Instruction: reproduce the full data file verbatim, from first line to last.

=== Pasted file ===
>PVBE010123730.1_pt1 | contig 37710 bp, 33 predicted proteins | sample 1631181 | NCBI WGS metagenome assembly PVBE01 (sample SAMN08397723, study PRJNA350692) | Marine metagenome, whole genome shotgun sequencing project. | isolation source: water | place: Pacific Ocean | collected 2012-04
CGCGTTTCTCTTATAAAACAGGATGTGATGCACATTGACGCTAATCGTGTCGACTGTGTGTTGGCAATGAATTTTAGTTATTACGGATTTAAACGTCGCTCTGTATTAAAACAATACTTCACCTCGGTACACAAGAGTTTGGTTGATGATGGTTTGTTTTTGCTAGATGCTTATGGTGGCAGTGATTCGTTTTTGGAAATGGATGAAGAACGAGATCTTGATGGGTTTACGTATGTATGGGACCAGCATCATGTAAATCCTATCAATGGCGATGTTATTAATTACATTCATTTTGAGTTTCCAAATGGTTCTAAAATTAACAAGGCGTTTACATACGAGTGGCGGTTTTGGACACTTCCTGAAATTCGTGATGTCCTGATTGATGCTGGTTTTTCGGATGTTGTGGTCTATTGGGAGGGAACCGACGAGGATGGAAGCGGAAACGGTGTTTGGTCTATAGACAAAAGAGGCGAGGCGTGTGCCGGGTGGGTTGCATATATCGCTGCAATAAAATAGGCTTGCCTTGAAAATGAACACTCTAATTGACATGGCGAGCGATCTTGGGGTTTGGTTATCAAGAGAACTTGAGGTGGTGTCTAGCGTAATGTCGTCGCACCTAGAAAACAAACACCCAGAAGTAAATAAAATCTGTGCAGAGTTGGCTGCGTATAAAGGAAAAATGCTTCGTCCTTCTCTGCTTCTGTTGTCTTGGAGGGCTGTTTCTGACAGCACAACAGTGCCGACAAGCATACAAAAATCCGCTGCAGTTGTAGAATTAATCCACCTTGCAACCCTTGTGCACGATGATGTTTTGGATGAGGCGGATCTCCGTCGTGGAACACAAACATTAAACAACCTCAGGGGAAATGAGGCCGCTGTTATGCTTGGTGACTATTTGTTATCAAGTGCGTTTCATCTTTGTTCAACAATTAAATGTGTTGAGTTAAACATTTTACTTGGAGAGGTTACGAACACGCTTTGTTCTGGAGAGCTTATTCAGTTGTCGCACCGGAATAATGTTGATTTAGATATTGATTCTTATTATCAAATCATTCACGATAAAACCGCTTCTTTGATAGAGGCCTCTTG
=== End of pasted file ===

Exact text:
>PVBE010123730.1_pt1 | contig 37710 bp, 33 predicted proteins | sample 1631181 | NCBI WGS metagenome assembly PVBE01 (sample SAMN08397723, study PRJNA350692) | Marine metagenome, whole genome shotgun sequencing project. | isolation source: water | place: Pacific Ocean | collected 2012-04
CGCGTTTCTCTTATAAAACAGGATGTGATGCACATTGACGCTAATCGTGTCGACTGTGTGTTGGCAATGAATTTTAGTTATTACGGATTTAAACGTCGCTCTGTATTAAAACAATACTTCACCTCGGTACACAAGAGTTTGGTTGATGATGGTTTGTTTTTGCTAGATGCTTATGGTGGCAGTGATTCGTTTTTGGAAATGGATGAAGAACGAGATCTTGATGGGTTTACGTATGTATGGGACCAGCATCATGTAAATCCTATCAATGGCGATGTTATTAATTACATTCATTTTGAGTTTCCAAATGGTTCTAAAATTAACAAGGCGTTTACATACGAGTGGCGGTTTTGGACACTTCCTGAAATTCGTGATGTCCTGATTGATGCTGGTTTTTCGGATGTTGTGGTCTATTGGGAGGGAACCGACGAGGATGGAAGCGGAAACGGTGTTTGGTCTATAGACAAAAGAGGCGAGGCGTGTGCCGGGTGGGTTGCATATATCGCTGCAATAAAATAGGCTTGCCTTGAAAATGAACACTCTAATTGACATGGCGAGCGATCTTGGGGTTTGGTTATCAAGAGAACTTGAGGTGGTGTCTAGCGTAATGTCGTCGCACCTAGAAAACAAACACCCAGAAGTAAATAAAATCTGTGCAGAGTTGGCTGCGTATAAAGGAAAAATGCTTCGTCCTTCTCTGCTTCTGTTGTCTTGGAGGGCTGTTTCTGACAGCACAACAGTGCCGACAAGCATACAAAAATCCGCTGCAGTTGTAGAATTAATCCACCTTGCAACCCTTGTGCACGATGATGTTTTGGATGAGGCGGATCTCCGTCGTGGAACACAAACATTAAACAACCTCAGGGGAAATGAGGCCGCTGTTATGCTTGGTGACTATTTGTTATCAAGTGCGTTTCATCTTTGTTCAACAATTAAATGTGTTGAGTTAAACATTTTACTTGGAGAGGTTACGAACACGCTTTGTTCTGGAGAGCTTATTCAGTTGTCGCACCGGAATAATGTTGATTTAGATATTGATTCTTATTATCAAATCATTCACGATAAAACCGCTTCTTTGATAGAGGCCTCTTG